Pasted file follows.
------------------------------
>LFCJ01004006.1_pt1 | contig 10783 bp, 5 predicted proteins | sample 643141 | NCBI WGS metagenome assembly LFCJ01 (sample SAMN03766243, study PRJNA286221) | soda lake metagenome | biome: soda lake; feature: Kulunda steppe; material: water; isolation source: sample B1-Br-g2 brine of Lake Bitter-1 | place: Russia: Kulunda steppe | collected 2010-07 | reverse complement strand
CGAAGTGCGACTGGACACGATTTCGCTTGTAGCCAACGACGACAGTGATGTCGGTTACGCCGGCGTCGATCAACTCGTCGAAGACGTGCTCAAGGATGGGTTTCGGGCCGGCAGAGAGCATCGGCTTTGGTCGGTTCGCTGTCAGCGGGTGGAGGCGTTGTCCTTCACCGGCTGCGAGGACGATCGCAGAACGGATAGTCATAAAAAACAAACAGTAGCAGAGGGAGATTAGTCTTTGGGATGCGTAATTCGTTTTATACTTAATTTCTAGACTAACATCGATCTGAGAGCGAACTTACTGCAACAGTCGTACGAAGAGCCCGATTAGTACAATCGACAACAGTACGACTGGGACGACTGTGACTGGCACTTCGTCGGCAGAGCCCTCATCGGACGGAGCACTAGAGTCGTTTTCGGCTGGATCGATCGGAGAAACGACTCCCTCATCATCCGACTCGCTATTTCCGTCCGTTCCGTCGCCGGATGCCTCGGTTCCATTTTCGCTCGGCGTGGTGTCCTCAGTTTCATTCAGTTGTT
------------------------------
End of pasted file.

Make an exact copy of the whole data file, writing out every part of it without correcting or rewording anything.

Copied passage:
>LFCJ01004006.1_pt1 | contig 10783 bp, 5 predicted proteins | sample 643141 | NCBI WGS metagenome assembly LFCJ01 (sample SAMN03766243, study PRJNA286221) | soda lake metagenome | biome: soda lake; feature: Kulunda steppe; material: water; isolation source: sample B1-Br-g2 brine of Lake Bitter-1 | place: Russia: Kulunda steppe | collected 2010-07 | reverse complement strand
CGAAGTGCGACTGGACACGATTTCGCTTGTAGCCAACGACGACAGTGATGTCGGTTACGCCGGCGTCGATCAACTCGTCGAAGACGTGCTCAAGGATGGGTTTCGGGCCGGCAGAGAGCATCGGCTTTGGTCGGTTCGCTGTCAGCGGGTGGAGGCGTTGTCCTTCACCGGCTGCGAGGACGATCGCAGAACGGATAGTCATAAAAAACAAACAGTAGCAGAGGGAGATTAGTCTTTGGGATGCGTAATTCGTTTTATACTTAATTTCTAGACTAACATCGATCTGAGAGCGAACTTACTGCAACAGTCGTACGAAGAGCCCGATTAGTACAATCGACAACAGTACGACTGGGACGACTGTGACTGGCACTTCGTCGGCAGAGCCCTCATCGGACGGAGCACTAGAGTCGTTTTCGGCTGGATCGATCGGAGAAACGACTCCCTCATCATCCGACTCGCTATTTCCGTCCGTTCCGTCGCCGGATGCCTCGGTTCCATTTTCGCTCGGCGTGGTGTCCTCAGTTTCATTCAGTTGTT